This is because the sea is in constant motion, affected by the tides, atmospheric pressure, local gravitational differences, salinity and so forth. The easiest way this may be calculated is by selecting a location and calculating the mean sea level at that point and use it as a datum. For example, a period of 19 years of hourly level observations may be averaged and used to determine the mean sea level at some measurement point. Still-water level or still-water sea level is the level of the sea with motions such as wind waves averaged out. MSL implies the SWL further averaged over a period of time such that changes due to, e.g. the tides have zero mean. Global MSL refers to a spatial average over the entire ocean. One measures the values of MSL in respect to the land. In the UK, the Ordnance Datum is the mean sea level measured at Newlyn in Cornwall between 1915 and 1921. Prior to 1921, the vertical datum was MSL at the Victoria Liverpool. Since the times of the Russian Empire, in Russia and other former its parts, now independent states, the sea level is measured from the zero level of Kronstadt Sea-Gauge.
In Hong Kong, "mPD" is a surveying term meaning "metres above Principal Datum" and refers to height of 1.230m below the average sea level. In France, the Marégraphe in Marseilles measures continuously the sea level since 1883 and offers the longest collapsed data about the sea level, it is used for main part of Africa as official sea level. As for Spain, the reference to measure heights below or above sea level is placed in Alicante. Elsewhere in Europe vertical elevation references are made to the Amsterdam Peil elevation, which dates back to the 1690s. Satellite altimeters have been making precise measurements of sea level since the launch of TOPEX/Poseidon in 1992. A joint mission of NASA and CNES, TOPEX/Poseidon was followed by Jason-1 in 2001 and the Ocean Surface Topography Mission on the Jason-2 satellite in 2008. Height above mean sea level is the elevation or altitude of an object, relative to the average sea level datum, it is used in aviation, where some heights are recorded and reported with respect to mean sea level, in the atmospheric sciences, land surveying.
An alternative is to base height measurements on an ellipsoid of the entire Earth, what systems such as GPS do. In aviation, the ellipsoid known as World Geodetic System 84 is used to define heights; the alternative is to use a geoid-based vertical datum such as NAVD88. When referring to geographic features such as mountains on a topographic map, variations in elevation are shown by contour lines; the elevation of a mountain denotes the highest point or summit and is illustrated as a small circle on a topographic map with the AMSL height shown in metres, feet or both. In the rare case that a location is below sea level, the elevation AMSL is negative. For one such case, see Amsterdam Airport Schiphol. To extend this definition far from the sea means comparing the local height of the mean sea surface with a "level" reference surface, or geodetic datum, called the geoid. In a state of rest or absence of external forces, the mean sea level would coincide with this geoid surface, being an equipotential surface of the Earth's gravitational field.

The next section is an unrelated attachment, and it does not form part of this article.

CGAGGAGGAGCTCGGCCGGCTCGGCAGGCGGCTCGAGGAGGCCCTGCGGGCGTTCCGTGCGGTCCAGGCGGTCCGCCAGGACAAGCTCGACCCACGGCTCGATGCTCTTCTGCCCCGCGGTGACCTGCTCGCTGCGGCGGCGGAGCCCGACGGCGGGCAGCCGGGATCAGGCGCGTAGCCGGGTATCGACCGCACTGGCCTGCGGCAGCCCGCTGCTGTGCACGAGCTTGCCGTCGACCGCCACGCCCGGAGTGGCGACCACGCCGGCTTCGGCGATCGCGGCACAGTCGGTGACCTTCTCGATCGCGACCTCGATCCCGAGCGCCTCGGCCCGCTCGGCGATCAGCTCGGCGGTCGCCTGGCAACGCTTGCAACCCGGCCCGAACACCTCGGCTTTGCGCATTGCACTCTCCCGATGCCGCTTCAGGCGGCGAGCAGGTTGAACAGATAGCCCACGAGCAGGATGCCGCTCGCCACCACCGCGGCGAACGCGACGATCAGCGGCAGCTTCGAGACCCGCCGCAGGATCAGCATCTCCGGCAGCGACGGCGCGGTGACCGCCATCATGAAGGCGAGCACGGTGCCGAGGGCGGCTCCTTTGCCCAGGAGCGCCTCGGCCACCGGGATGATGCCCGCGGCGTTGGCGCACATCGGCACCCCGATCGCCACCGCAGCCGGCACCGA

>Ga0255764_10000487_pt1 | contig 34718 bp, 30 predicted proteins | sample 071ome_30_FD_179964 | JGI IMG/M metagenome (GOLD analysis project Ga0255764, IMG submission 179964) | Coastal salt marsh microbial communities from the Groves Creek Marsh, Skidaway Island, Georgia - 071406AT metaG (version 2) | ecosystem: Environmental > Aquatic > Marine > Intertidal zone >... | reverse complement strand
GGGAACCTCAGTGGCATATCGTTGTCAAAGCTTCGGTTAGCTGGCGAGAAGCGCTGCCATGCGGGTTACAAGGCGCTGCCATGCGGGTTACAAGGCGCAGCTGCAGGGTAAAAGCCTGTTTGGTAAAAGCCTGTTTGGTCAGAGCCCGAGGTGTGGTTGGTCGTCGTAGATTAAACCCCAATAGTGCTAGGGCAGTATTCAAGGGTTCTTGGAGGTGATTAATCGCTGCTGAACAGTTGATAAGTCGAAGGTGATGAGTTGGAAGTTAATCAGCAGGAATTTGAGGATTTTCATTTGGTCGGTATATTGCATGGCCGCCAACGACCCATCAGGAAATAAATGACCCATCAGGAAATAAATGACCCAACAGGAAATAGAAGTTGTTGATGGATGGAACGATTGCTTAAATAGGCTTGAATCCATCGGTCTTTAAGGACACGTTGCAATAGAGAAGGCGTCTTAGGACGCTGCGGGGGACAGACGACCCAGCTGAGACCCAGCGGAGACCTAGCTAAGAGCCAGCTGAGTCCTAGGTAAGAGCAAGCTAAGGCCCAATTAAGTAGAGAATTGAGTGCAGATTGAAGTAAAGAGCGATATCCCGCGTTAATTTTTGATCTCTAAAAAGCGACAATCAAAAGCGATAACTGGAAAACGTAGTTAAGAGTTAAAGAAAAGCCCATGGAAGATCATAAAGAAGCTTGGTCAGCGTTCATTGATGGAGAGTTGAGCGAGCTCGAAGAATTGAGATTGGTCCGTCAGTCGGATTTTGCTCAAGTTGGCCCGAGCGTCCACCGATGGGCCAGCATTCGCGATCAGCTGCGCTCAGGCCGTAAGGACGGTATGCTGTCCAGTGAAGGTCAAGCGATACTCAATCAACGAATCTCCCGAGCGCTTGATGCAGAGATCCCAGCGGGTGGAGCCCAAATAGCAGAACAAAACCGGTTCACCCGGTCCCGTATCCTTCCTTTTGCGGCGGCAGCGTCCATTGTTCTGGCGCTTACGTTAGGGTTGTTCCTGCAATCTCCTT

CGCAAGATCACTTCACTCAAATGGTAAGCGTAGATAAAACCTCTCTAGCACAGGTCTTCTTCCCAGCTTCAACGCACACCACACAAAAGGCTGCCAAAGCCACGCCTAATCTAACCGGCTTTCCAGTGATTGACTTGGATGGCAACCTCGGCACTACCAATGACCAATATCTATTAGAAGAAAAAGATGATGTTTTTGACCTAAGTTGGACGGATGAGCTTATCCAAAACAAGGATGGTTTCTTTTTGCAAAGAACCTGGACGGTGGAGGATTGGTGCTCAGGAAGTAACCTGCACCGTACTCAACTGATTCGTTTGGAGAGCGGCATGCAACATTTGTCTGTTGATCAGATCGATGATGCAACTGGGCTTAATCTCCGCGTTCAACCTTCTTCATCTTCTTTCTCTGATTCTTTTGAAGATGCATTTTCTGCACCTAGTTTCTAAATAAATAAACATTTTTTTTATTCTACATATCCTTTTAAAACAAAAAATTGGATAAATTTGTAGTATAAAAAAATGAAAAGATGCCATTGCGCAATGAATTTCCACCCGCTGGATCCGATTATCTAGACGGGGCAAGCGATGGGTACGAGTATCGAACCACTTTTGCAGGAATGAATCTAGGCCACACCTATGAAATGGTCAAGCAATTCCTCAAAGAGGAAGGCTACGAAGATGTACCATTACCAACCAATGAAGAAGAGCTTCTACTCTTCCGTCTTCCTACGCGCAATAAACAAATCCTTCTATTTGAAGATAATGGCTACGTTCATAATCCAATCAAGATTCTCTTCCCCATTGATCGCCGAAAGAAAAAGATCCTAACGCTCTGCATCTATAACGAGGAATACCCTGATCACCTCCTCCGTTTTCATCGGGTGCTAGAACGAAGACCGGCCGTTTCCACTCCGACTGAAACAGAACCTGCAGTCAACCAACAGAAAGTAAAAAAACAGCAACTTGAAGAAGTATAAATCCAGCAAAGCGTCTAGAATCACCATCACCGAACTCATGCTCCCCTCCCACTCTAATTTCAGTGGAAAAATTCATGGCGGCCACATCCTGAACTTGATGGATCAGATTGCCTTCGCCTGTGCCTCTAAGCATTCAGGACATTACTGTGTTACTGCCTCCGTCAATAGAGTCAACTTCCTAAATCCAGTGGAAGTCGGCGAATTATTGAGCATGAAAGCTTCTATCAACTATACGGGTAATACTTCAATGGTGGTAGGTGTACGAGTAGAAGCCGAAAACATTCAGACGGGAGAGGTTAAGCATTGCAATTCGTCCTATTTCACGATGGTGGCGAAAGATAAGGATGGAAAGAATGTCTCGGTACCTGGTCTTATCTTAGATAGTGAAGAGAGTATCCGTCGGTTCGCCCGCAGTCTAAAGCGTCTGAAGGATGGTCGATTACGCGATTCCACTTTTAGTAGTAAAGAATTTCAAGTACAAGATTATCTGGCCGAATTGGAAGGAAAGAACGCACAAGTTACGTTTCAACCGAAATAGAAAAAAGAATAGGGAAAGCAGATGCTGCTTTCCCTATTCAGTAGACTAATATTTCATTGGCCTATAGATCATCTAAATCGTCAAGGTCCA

In reality, due to currents, air pressure variations and salinity variations, etc. this does not occur, not as a long-term average. The location-dependent, but persistent in time, separation between mean sea level and the geoid is referred to as ocean surface topography, it varies globally in a range of ± 2 m. Adjustments were made to sea-level measurements to take into account the effects of the 235 lunar month Metonic cycle and the 223-month eclipse cycle on the tides. Several terms are used to describe the changing relationships between sea level and dry land; when the term "relative" is used, it means change relative to a fixed point in the sediment pile. The term "eustatic" refers to global changes in sea level relative to a fixed point, such as the centre of the earth, for example as a result of melting ice-caps; the term "steric" refers to global changes in sea level due to thermal expansion and salinity variations. The term "isostatic" refers to changes in
A tax is a mandatory financial charge or some other type of levy imposed upon a taxpayer by a governmental organization in order to fund various public expenditures. A failure to pay, along with resistance to taxation, is punishable by law. Taxes may be paid in money or as its labour equivalent. Most countries have a tax system in place to pay for public, common or agreed national needs and government functions; some levy a flat percentage rate of taxation on personal annual income, but most scale taxes based on annual income amounts. Most countries charge a tax both on corporate income and dividends. Countries or subunits also impose wealth taxes, property taxes, sales taxes, value-added taxes, payroll taxes or tarrifs; the legal definition, the economic definition of taxes differ in some ways such as economists do not regard many transfers to governments as taxes. For example, some transfers to the public sector are comparable to prices. Examples include, tuition at public universities, fees for utilities provided by local governments.
Governments obtain resources by "creating" money and coins, through voluntary gifts, by imposing penalties, by borrowing, by confiscating wealth. From the view of economists, a tax is a non-penal, yet compulsory transfer of resources from the private to the public sector, levied on a basis of predetermined criteria and without reference to specific benefit received. In modern taxation systems, governments levy taxes in money; the method of taxation and the government expenditure of taxes raised is highly debated in politics and economics. Tax collection is performed by a government agency such as the Ghana Revenue Authority, Canada Revenue Agency, the Internal Revenue Service in the United States, Her Majesty's Revenue and Customs in the United Kingdom or Federal Tax Service in Russia; when taxes are not paid, the state may impose civil penalties or criminal penalties on the non-paying entity or individual. The levying of taxes aims to raise revenue to fund governing or to alter prices in order to affect demand.